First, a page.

On Thursday, however, the party's executive committee rejected the move and maintained that it was not going to toss away legitimacy it had gained in elections.
"The position of Ennahda is that the troika (the three-party ruling coalition) will continue to lead the country but it is open to a partial ministerial reshuffle," party spokesman Abdallah Zouari told The Associated Press. That is the same position the party had before the assassination and subsequent protests.
A high-level member of the party who asked to remain anonymous because of the sensitivity of the subject said the party was already in talks with its coalition partners and the opposition to resolve the crisis. The party has also bolstered its position in the constitutional assembly by allying with three other small parties, giving it a comfortable two-thirds majority of the 217-seat body.
"With this increase, Ennahda and its allies have a comfortable majority to confront calls doubting our legitimacy in the assembly," said Ziad Doulatli, a member of the party's ruling council. Opposition parties had suspended their participation in the body after Wednesday's assassination.
Belaid's family and associates blame Ennahda for complicity in the 48-year-old's killing, but have not offered proof, and other opposition figures have claimed there is a list of potential targets. Ennahda denies any involvement.
"It is the Ennahda and no one else that killed him," the slain politician's father Salah Belaid at his home as mourners came to pay their respects. "He told me, 'Father, they are targeting me' ... most of the time he wasn't sleeping at his home."
In an autopsy attended by the country's chief prosecutor Wednesday night, the coroner removed three bullets from Belaid's body as well as pieces of glass from the car window the gunmen shot him through.
Opposition parties had hailed Jebali's attempt to form a new government as courageous. The year-old government has often been criticized for being unable to tackle the country's problems, chief among them high unemployment and an economy battered by Europe's financial crisis and too few tourists.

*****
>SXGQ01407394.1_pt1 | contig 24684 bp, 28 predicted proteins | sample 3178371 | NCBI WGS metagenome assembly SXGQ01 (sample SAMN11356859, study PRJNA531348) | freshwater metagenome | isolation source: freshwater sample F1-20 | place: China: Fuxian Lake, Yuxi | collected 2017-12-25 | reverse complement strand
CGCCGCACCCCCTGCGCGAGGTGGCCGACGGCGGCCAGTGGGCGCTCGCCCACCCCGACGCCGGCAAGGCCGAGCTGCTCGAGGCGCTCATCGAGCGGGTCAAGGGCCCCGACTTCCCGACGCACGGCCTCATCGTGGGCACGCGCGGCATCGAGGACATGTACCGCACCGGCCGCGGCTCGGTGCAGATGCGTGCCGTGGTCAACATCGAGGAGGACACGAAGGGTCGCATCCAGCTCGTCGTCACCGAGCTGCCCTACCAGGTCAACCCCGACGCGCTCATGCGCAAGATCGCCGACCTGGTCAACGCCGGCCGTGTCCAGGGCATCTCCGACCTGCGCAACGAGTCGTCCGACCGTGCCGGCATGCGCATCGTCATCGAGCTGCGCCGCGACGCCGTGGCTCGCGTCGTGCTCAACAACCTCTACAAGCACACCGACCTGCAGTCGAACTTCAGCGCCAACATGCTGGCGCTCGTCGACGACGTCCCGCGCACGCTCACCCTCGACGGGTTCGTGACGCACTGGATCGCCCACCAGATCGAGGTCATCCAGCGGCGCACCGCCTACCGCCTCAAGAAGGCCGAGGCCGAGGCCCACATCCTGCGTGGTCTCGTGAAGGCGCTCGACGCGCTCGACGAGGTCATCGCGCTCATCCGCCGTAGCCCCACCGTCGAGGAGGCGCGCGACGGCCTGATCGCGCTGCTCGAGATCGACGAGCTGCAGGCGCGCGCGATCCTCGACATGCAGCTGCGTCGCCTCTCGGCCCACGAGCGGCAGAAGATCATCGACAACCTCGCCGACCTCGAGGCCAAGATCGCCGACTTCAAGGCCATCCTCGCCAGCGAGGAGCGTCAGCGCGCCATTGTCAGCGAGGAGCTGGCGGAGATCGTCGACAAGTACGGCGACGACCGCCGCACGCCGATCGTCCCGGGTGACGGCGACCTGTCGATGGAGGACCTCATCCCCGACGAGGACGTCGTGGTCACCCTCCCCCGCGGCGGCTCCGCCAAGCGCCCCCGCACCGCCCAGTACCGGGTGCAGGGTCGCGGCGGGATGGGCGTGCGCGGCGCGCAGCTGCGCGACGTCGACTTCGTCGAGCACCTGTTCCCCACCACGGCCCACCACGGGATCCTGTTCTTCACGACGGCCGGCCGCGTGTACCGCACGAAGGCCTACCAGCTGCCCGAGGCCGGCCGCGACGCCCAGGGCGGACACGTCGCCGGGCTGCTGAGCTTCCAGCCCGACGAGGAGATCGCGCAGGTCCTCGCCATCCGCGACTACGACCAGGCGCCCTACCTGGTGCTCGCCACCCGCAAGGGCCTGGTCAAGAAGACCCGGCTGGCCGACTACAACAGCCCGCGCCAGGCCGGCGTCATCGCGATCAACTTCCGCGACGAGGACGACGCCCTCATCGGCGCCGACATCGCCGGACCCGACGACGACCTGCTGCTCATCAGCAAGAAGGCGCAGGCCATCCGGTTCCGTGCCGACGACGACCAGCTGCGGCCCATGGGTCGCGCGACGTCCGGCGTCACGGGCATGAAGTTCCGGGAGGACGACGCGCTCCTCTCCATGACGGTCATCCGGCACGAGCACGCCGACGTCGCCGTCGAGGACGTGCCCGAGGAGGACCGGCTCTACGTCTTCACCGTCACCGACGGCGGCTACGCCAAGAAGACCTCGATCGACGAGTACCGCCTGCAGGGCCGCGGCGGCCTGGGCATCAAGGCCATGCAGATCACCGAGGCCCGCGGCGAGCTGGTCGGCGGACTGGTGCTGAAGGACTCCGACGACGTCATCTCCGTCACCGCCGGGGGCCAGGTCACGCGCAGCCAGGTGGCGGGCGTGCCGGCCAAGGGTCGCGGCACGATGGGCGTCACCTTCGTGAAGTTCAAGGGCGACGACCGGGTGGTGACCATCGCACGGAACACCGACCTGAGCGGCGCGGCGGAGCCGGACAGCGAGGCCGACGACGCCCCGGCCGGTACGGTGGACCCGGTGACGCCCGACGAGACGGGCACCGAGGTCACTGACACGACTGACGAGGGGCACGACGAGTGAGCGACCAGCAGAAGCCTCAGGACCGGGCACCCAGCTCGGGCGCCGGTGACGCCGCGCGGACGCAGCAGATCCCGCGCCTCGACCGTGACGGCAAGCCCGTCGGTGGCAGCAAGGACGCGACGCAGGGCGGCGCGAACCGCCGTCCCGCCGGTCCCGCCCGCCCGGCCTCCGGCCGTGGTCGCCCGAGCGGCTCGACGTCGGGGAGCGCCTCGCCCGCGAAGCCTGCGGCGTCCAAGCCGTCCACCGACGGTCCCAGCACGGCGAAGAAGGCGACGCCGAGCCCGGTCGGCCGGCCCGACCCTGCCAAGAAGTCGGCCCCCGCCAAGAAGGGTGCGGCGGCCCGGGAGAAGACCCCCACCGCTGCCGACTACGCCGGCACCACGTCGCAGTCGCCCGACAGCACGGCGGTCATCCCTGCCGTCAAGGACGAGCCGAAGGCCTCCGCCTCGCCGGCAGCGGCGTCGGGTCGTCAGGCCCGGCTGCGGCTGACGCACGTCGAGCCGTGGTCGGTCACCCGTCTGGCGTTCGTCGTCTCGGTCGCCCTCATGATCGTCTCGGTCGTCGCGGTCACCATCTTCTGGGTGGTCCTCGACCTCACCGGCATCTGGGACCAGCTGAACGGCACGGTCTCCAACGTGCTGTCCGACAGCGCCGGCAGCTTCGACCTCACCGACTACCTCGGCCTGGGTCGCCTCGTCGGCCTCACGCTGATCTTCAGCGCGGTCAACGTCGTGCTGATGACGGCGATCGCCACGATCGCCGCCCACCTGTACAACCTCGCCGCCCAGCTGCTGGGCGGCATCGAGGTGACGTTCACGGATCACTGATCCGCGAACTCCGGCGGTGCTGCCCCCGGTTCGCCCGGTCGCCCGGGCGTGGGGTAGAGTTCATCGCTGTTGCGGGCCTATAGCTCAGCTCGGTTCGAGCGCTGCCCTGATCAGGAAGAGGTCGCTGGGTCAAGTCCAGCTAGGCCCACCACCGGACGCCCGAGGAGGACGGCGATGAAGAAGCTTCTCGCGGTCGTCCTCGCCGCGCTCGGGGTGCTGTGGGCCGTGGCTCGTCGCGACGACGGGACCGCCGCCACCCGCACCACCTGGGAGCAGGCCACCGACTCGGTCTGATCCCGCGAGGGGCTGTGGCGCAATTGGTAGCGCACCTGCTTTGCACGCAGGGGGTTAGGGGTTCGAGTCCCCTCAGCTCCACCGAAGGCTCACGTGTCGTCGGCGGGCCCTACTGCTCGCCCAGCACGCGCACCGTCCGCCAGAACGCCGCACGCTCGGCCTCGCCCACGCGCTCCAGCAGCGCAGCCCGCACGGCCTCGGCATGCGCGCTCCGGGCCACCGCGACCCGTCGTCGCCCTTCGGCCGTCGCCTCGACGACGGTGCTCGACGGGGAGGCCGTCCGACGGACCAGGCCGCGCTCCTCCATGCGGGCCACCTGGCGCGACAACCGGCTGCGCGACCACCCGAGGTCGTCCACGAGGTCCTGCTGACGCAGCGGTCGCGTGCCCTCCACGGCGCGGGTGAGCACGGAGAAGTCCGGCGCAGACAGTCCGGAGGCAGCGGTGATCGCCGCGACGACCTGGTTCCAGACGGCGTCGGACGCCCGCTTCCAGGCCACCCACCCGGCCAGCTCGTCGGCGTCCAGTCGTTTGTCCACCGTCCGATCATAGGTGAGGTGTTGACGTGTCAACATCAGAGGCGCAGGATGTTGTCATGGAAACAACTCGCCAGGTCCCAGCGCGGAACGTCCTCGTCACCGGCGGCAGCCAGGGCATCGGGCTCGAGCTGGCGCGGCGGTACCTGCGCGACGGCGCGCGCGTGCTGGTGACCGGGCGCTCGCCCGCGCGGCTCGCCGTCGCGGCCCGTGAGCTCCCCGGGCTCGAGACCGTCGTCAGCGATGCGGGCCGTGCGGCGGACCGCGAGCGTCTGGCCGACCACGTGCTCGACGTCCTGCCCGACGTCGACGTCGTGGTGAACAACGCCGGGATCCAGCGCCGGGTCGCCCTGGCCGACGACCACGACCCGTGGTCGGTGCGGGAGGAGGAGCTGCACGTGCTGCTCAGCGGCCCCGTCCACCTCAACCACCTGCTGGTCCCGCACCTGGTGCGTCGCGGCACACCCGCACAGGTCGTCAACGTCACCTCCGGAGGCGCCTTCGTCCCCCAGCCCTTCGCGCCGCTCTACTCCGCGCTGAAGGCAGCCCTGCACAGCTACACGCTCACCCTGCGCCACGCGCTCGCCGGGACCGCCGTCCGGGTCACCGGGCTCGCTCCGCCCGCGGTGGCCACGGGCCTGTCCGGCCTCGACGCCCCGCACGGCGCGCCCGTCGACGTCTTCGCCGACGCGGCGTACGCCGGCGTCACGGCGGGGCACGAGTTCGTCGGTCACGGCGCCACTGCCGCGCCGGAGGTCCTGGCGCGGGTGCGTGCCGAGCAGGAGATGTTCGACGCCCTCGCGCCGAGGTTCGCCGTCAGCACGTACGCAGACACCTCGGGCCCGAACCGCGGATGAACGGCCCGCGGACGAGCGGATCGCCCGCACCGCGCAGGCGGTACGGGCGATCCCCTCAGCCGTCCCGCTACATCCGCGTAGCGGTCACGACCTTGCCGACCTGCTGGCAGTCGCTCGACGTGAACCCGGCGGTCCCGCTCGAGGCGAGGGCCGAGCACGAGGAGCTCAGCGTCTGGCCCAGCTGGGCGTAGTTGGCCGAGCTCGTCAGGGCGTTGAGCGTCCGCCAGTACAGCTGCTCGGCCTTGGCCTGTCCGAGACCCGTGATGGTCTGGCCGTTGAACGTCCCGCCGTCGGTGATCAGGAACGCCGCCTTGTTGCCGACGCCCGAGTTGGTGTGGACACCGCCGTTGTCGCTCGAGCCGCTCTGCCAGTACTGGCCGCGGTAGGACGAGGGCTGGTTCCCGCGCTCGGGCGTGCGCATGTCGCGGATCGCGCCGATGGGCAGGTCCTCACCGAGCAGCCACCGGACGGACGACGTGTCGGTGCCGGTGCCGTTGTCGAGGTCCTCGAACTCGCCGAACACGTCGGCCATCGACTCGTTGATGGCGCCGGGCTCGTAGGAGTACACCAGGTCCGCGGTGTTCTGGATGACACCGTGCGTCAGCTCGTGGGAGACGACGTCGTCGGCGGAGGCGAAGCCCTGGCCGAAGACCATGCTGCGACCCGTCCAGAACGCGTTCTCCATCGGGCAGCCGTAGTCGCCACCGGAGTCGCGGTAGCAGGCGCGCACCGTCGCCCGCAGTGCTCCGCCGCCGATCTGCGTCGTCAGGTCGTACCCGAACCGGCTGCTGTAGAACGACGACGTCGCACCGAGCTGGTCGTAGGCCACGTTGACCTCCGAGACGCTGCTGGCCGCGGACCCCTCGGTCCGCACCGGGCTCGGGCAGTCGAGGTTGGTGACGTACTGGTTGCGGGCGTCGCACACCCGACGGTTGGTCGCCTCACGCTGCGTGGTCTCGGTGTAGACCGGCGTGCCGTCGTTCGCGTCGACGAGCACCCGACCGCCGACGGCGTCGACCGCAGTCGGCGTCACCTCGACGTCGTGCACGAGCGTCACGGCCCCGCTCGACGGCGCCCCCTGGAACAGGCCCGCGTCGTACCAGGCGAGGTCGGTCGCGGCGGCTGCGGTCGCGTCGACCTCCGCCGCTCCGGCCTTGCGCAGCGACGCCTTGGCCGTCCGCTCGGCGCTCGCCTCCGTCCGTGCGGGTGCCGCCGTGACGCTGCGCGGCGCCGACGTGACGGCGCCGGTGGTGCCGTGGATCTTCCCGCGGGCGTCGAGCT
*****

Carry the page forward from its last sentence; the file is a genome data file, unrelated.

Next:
"It's a recognition of the need to totally change the government which is incapable of running the country," said Taieb Baccouche, secretary-general of the right-of-center Tunisia's Call party, one of the main opposition parties. "There has to be immediate consultation between all the parties involved to avoid unilateral decisions."
The country's largest labor union, the General Union of Tunisian Workers, called for a general strike on Friday in a clear expression of their opposition to the Ennahda government. A threat to call a general strike in December was defused by negotiations.
As one of the most organized groups in society and with a left-wing leadership, the UGTT, as it is known, has long been a counterbalance to Ennahda's formidable grass roots network. The last time it called a general strike, in 1978, riots erupted around the country.
Associated Press reporters Oleg Cetinic in Tunis and Paul Schemm in Rabat contributed to this report.